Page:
Iraqis and Kurds living in the Midlands have been handed a nifty Christmas present by Birmingham Airport – a route home. The new flight departs every Tuesday morning, and travels to the cities of Erbil and Sulaymaniyah in Kurdistan, Iraq.
Kurdistan is a mountainous plateau that crosses the border of four different countries – Turkey, where the majority of the Kurds live, Iraq and Syria, and Iran. There are around thirty million Kurds in the world.
Aer Olympic, a Swedish airline, will be in charge of the trip. The carrier joins fellow Scandinavian, Viking Airlines, as the most important Western airline in Erbil, a truly ancient metropolis.
Birmingham boss, Paul Kehoe, noted “encouraging loads” on the first few flights – “The route will offer a direct link to Kurdistan for the first time. We wish the service every success.” Aer Olympic were equally optimistic.
Iraq is still considered a dangerous country by UK and US governments, due to recent military action, but Erbil and Sulaymaniyah are safer by degrees.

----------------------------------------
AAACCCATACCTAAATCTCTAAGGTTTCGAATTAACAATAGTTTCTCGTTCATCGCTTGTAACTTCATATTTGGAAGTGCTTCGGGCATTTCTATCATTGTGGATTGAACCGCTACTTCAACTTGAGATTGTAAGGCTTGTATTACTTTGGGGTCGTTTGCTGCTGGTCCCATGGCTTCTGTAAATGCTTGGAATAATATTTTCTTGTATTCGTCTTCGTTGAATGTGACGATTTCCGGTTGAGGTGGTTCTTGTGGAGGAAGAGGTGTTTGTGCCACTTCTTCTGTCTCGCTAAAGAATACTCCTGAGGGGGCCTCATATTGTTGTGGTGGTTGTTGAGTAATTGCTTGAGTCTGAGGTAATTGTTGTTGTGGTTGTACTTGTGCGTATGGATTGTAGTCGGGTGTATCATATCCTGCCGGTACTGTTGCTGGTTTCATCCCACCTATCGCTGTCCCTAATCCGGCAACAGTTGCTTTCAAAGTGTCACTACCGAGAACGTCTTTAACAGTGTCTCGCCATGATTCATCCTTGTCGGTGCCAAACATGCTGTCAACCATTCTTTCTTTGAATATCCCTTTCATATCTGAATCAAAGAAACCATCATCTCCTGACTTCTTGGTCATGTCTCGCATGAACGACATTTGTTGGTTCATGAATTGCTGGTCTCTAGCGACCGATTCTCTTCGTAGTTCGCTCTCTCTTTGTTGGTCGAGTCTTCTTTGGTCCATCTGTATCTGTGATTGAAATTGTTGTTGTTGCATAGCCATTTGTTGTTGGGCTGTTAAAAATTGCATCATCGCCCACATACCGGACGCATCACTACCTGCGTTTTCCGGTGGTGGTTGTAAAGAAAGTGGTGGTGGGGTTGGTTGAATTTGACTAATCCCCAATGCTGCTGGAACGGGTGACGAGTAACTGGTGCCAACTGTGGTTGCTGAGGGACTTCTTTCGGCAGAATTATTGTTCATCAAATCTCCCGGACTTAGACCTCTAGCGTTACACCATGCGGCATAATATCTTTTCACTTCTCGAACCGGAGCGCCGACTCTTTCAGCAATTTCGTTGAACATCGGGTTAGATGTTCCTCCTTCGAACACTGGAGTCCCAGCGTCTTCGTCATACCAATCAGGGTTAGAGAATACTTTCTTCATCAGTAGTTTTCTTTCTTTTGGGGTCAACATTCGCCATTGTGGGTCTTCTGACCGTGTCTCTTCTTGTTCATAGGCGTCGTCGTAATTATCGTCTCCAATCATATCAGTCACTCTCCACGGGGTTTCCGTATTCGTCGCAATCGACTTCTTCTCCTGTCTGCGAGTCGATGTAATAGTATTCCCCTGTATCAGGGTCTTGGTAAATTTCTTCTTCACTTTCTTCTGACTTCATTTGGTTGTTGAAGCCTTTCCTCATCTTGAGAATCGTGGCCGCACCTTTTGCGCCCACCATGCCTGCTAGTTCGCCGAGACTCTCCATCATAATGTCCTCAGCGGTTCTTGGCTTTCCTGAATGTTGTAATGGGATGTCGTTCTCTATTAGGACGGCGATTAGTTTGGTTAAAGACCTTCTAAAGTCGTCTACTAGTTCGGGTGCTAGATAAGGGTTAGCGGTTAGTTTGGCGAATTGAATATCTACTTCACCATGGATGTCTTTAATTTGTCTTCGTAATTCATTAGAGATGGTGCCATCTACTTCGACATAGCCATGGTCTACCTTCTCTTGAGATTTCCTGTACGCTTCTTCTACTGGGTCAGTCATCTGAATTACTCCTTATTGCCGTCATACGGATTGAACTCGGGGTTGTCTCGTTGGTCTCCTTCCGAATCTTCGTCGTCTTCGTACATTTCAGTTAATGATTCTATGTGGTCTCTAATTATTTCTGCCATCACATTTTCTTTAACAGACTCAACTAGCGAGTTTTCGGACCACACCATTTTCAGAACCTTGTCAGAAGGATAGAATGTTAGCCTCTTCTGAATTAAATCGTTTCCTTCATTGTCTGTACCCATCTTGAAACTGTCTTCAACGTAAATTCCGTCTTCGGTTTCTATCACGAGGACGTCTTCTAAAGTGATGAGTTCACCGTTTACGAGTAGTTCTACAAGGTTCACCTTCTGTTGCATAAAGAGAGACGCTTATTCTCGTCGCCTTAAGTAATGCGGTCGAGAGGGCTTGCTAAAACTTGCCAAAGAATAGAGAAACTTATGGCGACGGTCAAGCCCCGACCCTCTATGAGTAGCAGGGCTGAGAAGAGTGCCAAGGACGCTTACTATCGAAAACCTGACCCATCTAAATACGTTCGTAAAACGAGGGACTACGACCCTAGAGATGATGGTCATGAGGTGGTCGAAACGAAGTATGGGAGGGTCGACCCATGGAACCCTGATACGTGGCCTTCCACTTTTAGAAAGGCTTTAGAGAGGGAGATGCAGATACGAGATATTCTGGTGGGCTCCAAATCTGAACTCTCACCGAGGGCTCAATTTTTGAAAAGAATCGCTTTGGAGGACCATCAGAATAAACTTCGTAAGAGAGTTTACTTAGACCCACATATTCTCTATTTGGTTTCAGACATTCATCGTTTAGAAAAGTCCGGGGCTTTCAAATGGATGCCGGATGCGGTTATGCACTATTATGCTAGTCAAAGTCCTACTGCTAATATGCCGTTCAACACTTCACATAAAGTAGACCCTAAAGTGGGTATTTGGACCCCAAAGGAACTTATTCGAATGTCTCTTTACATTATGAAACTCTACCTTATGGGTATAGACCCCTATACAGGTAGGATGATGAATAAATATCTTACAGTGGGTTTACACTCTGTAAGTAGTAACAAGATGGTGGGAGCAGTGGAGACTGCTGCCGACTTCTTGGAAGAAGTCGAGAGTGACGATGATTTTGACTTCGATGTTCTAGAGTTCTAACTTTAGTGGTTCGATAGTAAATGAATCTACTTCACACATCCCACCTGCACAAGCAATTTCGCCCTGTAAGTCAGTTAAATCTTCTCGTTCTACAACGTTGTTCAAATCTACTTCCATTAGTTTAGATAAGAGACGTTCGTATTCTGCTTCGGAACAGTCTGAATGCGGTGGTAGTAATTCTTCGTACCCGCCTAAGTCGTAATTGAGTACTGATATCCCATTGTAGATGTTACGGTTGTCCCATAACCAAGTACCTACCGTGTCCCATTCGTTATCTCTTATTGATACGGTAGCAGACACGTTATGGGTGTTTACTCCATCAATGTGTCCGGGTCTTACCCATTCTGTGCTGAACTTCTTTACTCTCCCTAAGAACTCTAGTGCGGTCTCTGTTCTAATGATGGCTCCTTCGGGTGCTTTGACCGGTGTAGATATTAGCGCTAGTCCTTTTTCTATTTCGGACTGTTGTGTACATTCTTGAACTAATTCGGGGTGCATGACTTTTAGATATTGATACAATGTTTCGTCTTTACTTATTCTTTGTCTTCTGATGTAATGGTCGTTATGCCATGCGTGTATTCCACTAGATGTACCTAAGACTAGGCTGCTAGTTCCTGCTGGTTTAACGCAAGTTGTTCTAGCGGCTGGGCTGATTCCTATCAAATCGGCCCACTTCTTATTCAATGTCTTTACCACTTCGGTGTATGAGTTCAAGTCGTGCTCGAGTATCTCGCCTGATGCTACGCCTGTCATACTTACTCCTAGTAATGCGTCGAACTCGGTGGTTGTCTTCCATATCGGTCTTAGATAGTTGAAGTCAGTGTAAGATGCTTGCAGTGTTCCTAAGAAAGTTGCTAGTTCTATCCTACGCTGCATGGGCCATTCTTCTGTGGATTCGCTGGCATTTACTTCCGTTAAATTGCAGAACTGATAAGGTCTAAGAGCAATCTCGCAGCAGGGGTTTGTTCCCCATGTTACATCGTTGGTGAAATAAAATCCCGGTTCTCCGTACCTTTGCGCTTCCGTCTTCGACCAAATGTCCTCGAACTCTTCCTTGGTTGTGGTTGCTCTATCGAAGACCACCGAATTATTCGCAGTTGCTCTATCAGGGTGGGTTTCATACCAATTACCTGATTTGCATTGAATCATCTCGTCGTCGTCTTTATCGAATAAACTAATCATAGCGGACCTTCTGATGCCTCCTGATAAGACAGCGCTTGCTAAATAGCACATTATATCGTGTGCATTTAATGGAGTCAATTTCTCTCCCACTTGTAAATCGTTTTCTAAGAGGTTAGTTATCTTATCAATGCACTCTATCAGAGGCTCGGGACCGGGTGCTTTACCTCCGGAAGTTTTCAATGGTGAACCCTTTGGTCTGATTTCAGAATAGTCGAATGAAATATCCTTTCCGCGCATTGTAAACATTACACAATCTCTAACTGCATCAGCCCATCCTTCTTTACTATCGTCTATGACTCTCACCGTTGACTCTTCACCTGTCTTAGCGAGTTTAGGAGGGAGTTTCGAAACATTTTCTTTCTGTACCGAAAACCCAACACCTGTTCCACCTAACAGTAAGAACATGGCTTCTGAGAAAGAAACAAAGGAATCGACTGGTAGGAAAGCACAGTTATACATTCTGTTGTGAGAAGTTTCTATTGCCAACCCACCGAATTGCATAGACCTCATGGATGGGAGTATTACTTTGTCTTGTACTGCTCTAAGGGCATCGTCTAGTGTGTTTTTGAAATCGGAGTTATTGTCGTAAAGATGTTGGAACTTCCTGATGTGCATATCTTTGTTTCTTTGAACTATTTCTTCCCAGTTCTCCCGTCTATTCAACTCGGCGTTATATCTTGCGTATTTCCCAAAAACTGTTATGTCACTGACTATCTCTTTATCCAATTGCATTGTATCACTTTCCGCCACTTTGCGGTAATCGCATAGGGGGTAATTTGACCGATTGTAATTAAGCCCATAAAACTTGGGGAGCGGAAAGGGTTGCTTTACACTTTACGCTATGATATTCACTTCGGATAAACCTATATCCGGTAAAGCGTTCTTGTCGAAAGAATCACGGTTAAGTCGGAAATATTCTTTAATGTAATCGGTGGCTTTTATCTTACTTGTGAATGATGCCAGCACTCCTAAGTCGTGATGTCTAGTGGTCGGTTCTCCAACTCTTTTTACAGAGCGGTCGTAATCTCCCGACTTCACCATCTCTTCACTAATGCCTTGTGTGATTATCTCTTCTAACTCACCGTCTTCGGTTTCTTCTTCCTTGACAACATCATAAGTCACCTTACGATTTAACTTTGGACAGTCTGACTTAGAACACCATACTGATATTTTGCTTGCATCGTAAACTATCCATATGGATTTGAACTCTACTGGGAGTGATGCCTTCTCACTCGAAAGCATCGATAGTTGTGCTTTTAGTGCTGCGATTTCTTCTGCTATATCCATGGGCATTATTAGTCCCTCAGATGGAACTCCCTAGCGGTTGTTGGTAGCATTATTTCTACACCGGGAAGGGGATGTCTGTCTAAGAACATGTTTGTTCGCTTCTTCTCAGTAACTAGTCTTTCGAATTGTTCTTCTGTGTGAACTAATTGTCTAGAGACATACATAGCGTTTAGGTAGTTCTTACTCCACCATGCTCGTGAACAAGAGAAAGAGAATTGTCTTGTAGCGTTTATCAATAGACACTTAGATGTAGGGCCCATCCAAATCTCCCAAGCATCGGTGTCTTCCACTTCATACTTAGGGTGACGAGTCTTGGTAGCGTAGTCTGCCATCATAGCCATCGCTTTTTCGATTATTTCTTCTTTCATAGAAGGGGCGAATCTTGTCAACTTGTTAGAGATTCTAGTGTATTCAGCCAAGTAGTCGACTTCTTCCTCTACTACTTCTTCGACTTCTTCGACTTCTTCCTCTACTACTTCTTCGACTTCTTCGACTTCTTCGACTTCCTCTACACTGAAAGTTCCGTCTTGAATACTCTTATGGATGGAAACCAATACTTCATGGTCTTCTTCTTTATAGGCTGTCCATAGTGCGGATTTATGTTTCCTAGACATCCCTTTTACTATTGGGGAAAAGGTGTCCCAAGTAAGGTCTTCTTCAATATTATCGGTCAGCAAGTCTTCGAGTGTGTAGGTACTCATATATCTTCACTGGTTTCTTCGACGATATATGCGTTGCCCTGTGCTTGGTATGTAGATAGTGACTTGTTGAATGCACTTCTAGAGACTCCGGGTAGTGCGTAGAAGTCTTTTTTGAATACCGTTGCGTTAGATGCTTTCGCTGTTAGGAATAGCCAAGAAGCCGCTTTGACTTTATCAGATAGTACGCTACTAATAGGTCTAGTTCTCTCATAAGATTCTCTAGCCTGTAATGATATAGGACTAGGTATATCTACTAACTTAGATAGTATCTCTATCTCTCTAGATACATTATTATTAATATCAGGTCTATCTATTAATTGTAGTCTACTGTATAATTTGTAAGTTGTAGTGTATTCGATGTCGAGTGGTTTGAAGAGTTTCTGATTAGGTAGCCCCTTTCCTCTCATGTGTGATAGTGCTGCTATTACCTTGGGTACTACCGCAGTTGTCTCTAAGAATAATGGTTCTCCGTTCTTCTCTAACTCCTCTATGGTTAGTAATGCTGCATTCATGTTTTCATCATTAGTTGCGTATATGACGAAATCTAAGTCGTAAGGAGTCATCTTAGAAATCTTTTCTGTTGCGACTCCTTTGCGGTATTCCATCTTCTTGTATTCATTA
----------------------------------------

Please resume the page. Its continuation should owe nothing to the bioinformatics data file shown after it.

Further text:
Erbil is full of archaeological remains, boasting one of the most impressive citadels in Eurasia, whilst Sulaymaniyah has become an important symbol of Iraqi freedom. Azadi Park, a green oasis within urban Sulaymaniyah, was once an execution site favoured by toppled dictator, Saddam Hussein.
Aer Olympic’s Birmingham – Iraq flight makes a short stop in Stockholm before jetting off to the Middle East. The two cities of Erbil and Sulaymaniyah are visited on alternate weeks.
Unfortunately, the route is difficult to book, and does not feature on Birmingham’s official website. The official Aer Olympic website is the only reliable resource for flights to Kurdistan, and should be your first port of call.
Please consult the Foreign Office website before departing for Iraq.